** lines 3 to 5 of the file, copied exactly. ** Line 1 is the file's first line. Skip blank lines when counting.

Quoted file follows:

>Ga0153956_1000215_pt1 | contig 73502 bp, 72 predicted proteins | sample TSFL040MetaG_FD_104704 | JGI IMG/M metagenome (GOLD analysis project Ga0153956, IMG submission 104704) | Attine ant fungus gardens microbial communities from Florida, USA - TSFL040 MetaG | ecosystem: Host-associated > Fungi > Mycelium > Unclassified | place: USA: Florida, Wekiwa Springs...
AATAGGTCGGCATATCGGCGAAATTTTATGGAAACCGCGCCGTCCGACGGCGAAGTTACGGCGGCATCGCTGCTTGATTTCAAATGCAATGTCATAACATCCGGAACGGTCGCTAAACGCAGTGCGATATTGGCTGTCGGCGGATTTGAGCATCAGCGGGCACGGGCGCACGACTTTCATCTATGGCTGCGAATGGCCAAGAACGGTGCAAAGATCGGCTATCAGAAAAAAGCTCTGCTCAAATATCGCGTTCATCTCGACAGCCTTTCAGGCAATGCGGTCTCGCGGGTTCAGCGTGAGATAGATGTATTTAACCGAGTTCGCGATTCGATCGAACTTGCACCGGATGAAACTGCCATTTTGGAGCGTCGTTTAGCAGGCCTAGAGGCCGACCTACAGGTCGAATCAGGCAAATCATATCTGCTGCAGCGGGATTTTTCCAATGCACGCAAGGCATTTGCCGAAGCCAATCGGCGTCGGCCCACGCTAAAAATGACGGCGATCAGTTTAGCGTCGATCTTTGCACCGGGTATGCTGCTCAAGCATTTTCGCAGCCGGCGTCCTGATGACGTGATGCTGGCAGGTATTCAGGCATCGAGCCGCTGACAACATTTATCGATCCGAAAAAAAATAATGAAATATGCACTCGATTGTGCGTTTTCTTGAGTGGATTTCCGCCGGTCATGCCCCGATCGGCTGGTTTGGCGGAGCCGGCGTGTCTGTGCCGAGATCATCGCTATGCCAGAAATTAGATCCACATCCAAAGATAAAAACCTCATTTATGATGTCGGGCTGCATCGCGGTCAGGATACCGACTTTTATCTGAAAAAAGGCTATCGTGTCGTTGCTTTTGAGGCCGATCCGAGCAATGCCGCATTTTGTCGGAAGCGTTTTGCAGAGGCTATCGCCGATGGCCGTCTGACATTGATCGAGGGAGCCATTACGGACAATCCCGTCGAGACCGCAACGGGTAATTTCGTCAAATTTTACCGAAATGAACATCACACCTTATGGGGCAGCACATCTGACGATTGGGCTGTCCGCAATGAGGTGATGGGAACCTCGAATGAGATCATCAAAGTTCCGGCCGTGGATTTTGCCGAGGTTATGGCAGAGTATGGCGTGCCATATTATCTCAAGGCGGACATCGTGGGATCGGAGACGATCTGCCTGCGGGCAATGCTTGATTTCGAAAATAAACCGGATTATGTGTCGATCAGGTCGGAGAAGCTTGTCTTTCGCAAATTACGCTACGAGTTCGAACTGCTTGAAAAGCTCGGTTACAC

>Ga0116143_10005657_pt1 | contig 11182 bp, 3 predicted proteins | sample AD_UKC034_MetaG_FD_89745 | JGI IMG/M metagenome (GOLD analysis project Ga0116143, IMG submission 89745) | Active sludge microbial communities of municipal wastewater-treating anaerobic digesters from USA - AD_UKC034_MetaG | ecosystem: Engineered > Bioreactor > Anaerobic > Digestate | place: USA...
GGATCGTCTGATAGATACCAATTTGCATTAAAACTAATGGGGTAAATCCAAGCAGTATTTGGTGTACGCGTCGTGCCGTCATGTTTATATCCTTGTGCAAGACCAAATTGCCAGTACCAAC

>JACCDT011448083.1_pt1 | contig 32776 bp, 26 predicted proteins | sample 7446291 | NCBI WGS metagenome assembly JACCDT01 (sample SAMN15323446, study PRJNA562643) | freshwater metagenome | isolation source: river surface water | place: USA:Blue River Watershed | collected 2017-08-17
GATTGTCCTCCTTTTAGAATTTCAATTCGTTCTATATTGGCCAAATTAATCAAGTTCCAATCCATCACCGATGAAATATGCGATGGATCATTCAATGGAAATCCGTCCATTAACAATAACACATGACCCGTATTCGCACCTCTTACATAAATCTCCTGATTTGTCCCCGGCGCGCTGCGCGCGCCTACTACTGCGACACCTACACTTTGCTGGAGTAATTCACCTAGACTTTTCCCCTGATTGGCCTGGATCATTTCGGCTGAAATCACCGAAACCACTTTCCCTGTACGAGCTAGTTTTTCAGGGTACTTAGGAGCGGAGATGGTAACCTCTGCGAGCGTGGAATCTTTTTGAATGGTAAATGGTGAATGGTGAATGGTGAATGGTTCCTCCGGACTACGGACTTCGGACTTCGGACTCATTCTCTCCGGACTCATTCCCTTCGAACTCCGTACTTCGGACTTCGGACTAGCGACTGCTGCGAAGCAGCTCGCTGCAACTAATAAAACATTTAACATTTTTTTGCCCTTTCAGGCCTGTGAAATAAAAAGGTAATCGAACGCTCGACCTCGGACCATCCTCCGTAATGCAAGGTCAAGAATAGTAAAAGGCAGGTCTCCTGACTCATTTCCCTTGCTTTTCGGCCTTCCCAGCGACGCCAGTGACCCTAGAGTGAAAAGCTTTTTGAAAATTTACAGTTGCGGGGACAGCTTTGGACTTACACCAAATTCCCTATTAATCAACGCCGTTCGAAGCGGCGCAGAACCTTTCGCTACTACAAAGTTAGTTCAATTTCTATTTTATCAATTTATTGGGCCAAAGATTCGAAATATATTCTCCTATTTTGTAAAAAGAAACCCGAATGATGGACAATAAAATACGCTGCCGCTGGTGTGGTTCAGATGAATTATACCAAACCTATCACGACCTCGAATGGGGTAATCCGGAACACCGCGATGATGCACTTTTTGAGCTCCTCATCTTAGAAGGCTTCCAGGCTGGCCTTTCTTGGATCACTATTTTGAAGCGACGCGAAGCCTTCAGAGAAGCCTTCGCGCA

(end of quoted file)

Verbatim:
>Ga0116143_10005657_pt1 | contig 11182 bp, 3 predicted proteins | sample AD_UKC034_MetaG_FD_89745 | JGI IMG/M metagenome (GOLD analysis project Ga0116143, IMG submission 89745) | Active sludge microbial communities of municipal wastewater-treating anaerobic digesters from USA - AD_UKC034_MetaG | ecosystem: Engineered > Bioreactor > Anaerobic > Digestate | place: USA...
GGATCGTCTGATAGATACCAATTTGCATTAAAACTAATGGGGTAAATCCAAGCAGTATTTGGTGTACGCGTCGTGCCGTCATGTTTATATCCTTGTGCAAGACCAAATTGCCAGTACCAAC

>JACCDT011448083.1_pt1 | contig 32776 bp, 26 predicted proteins | sample 7446291 | NCBI WGS metagenome assembly JACCDT01 (sample SAMN15323446, study PRJNA562643) | freshwater metagenome | isolation source: river surface water | place: USA:Blue River Watershed | collected 2017-08-17